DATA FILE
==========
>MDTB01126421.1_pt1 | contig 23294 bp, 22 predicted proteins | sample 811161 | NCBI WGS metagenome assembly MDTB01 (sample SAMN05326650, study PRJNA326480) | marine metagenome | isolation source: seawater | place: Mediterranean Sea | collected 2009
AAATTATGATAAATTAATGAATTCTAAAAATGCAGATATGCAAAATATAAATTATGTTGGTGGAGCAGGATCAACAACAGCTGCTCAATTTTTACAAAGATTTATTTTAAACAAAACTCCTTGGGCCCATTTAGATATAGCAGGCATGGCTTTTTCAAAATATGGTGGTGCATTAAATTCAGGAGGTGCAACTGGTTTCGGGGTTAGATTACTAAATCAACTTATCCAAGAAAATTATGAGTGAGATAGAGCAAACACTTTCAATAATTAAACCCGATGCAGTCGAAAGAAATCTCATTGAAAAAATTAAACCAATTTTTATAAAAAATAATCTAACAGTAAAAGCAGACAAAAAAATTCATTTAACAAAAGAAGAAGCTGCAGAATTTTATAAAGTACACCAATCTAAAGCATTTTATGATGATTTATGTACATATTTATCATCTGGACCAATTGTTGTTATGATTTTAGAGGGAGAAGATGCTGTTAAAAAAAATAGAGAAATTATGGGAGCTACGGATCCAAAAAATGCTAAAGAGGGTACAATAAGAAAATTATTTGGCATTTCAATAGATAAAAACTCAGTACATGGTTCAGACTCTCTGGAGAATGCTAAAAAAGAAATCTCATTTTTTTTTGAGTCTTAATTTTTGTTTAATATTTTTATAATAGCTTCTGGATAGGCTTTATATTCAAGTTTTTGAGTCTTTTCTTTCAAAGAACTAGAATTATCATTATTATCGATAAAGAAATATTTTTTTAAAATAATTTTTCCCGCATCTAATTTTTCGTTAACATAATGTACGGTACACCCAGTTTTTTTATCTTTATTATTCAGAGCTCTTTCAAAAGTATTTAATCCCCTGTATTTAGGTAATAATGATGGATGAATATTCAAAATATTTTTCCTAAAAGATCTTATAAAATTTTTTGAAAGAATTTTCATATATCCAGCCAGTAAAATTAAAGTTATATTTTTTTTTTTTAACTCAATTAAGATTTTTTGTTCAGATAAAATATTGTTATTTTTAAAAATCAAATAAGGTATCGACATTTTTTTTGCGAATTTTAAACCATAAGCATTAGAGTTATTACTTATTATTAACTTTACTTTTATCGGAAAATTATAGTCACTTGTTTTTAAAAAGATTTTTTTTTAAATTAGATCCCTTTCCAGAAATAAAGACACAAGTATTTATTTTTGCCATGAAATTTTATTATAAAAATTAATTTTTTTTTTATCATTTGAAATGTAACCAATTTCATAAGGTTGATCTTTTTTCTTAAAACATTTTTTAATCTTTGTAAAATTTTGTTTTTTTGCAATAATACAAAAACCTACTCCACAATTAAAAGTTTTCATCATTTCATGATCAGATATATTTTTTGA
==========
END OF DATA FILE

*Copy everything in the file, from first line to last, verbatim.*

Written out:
>MDTB01126421.1_pt1 | contig 23294 bp, 22 predicted proteins | sample 811161 | NCBI WGS metagenome assembly MDTB01 (sample SAMN05326650, study PRJNA326480) | marine metagenome | isolation source: seawater | place: Mediterranean Sea | collected 2009
AAATTATGATAAATTAATGAATTCTAAAAATGCAGATATGCAAAATATAAATTATGTTGGTGGAGCAGGATCAACAACAGCTGCTCAATTTTTACAAAGATTTATTTTAAACAAAACTCCTTGGGCCCATTTAGATATAGCAGGCATGGCTTTTTCAAAATATGGTGGTGCATTAAATTCAGGAGGTGCAACTGGTTTCGGGGTTAGATTACTAAATCAACTTATCCAAGAAAATTATGAGTGAGATAGAGCAAACACTTTCAATAATTAAACCCGATGCAGTCGAAAGAAATCTCATTGAAAAAATTAAACCAATTTTTATAAAAAATAATCTAACAGTAAAAGCAGACAAAAAAATTCATTTAACAAAAGAAGAAGCTGCAGAATTTTATAAAGTACACCAATCTAAAGCATTTTATGATGATTTATGTACATATTTATCATCTGGACCAATTGTTGTTATGATTTTAGAGGGAGAAGATGCTGTTAAAAAAAATAGAGAAATTATGGGAGCTACGGATCCAAAAAATGCTAAAGAGGGTACAATAAGAAAATTATTTGGCATTTCAATAGATAAAAACTCAGTACATGGTTCAGACTCTCTGGAGAATGCTAAAAAAGAAATCTCATTTTTTTTTGAGTCTTAATTTTTGTTTAATATTTTTATAATAGCTTCTGGATAGGCTTTATATTCAAGTTTTTGAGTCTTTTCTTTCAAAGAACTAGAATTATCATTATTATCGATAAAGAAATATTTTTTTAAAATAATTTTTCCCGCATCTAATTTTTCGTTAACATAATGTACGGTACACCCAGTTTTTTTATCTTTATTATTCAGAGCTCTTTCAAAAGTATTTAATCCCCTGTATTTAGGTAATAATGATGGATGAATATTCAAAATATTTTTCCTAAAAGATCTTATAAAATTTTTTGAAAGAATTTTCATATATCCAGCCAGTAAAATTAAAGTTATATTTTTTTTTTTTAACTCAATTAAGATTTTTTGTTCAGATAAAATATTGTTATTTTTAAAAATCAAATAAGGTATCGACATTTTTTTTGCGAATTTTAAACCATAAGCATTAGAGTTATTACTTATTATTAACTTTACTTTTATCGGAAAATTATAGTCACTTGTTTTTAAAAAGATTTTTTTTTAAATTAGATCCCTTTCCAGAAATAAAGACACAAGTATTTATTTTTGCCATGAAATTTTATTATAAAAATTAATTTTTTTTTTATCATTTGAAATGTAACCAATTTCATAAGGTTGATCTTTTTTCTTAAAACATTTTTTAATCTTTGTAAAATTTTGTTTTTTTGCAATAATACAAAAACCTACTCCACAATTAAAAGTTTTCATCATTTCATGATCAGATATATTTTTTGA